Released: November 21, 2006
Reviewer: Dave Coats
Continuing to capitalize on the popularity of his seminal 2005 record Illinois, indie hero Sufjan Stevens now releases Songs For Christmas, a collection of five EPs recorded between 2001 and 2006. While his banjo ballads and bustling pop arrangements arenâ€™t likely to surprise anyone, Songs For Christmas is really a combination of three styles â€“ Christmas standards, which Stevens professes not to care for, often performing them as insipidly as possible (for instance, a wonderfully cheeky 0:36 instrumental version of ‘Jingle Bells’ performed on piano, complete with walking bass line); Stevens originals (ranging from the ridiculous ‘Itâ€™s Christmas! Letâ€™s Be Glad!’ to the exuberant ‘Get Behind Me, Santa!’); and Methodist hymns, not usually thought of as Christmas songs, but which actually prove to be the highlight of the package, especially the folksy banjo rendition of ‘Amazing Grace,’ and the impeccable vocal arrangement of ‘Holy, Holy, Holy.’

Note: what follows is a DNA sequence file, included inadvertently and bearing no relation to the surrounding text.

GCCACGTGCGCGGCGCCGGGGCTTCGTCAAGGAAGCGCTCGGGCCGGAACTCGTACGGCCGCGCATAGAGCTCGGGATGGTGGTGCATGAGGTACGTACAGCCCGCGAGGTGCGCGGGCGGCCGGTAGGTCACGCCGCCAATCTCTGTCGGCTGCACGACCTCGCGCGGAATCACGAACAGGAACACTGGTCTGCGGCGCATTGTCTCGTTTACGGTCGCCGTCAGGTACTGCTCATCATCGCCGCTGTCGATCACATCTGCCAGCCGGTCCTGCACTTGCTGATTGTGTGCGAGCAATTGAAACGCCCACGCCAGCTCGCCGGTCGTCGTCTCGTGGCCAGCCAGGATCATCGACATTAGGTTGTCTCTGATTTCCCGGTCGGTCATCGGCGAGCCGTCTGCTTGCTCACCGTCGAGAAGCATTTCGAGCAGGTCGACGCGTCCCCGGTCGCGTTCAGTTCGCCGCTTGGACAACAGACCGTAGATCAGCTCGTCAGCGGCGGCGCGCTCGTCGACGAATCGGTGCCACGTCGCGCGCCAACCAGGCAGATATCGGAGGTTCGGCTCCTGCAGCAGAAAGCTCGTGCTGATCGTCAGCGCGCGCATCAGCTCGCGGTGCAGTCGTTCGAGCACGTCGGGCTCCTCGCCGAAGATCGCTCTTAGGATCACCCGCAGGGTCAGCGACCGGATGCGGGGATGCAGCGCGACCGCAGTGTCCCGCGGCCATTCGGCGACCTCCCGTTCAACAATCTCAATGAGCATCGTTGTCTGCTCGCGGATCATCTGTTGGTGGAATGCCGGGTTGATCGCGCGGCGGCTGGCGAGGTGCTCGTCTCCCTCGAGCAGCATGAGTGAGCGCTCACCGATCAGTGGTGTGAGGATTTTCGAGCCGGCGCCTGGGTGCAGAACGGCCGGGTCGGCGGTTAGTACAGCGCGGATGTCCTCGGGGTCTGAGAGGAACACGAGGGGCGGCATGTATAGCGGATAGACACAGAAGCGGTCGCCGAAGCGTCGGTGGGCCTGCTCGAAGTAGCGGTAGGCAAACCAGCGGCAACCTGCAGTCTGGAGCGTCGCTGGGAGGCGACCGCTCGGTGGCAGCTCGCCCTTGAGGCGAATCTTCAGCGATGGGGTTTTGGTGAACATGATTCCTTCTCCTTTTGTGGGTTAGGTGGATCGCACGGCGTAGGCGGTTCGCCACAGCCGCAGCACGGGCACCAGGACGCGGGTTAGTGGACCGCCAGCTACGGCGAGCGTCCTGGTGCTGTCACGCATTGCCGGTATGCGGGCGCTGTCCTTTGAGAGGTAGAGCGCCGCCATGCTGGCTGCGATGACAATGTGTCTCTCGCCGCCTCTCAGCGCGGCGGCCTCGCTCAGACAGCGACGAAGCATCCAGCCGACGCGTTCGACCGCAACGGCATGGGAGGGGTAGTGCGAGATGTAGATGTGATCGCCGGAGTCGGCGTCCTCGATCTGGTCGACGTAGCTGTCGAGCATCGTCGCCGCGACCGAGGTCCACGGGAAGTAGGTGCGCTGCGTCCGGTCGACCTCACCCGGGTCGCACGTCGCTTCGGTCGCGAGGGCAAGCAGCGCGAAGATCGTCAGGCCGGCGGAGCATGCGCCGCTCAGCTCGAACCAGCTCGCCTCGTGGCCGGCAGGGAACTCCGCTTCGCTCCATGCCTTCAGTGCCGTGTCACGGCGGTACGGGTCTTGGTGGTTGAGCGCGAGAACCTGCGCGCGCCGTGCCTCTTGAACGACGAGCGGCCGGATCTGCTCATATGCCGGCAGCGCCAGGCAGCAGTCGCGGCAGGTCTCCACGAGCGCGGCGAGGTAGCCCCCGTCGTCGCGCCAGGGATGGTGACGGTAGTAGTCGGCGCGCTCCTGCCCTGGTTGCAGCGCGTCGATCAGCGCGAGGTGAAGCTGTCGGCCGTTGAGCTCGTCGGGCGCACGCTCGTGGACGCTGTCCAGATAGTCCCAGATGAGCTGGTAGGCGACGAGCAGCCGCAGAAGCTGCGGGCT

A number of lesser-known carols are also featured, including the traditional German carol ‘Lo! How A Rose Eâ€™Er Blooming,’ and heartwarming French carol ‘The Friendly Beasts.’ The package also contains extensive liner notes and extras (stickers, comics), which are worth the sticker price on their own â€“ Stevens is a masterful storyteller, and reading his humorous reflections on disconcerting family Christmases growing up helps to understand the contexts in which these EPs were made.
One must keep in mind that these EPs were made over a six-year stretch, and Stevensâ€™ songwriting and arrangements, while promising and likeable from the start, clearly improved over time. Nonetheless, Stevens is able to be artistic from start to finish without being pretentious, and Songs For Christmas comes across as uniquely meaningful in ways difficult to pinpoint. While itâ€™s no secret that Christmas is a time for record labels to execute the maximize-profits-minimize-investment formula to perfection, Songs For Christmas is sincere enough, unique enough and, frankly, good enough, to make it the canâ€™t-miss seasonal recording of 2006.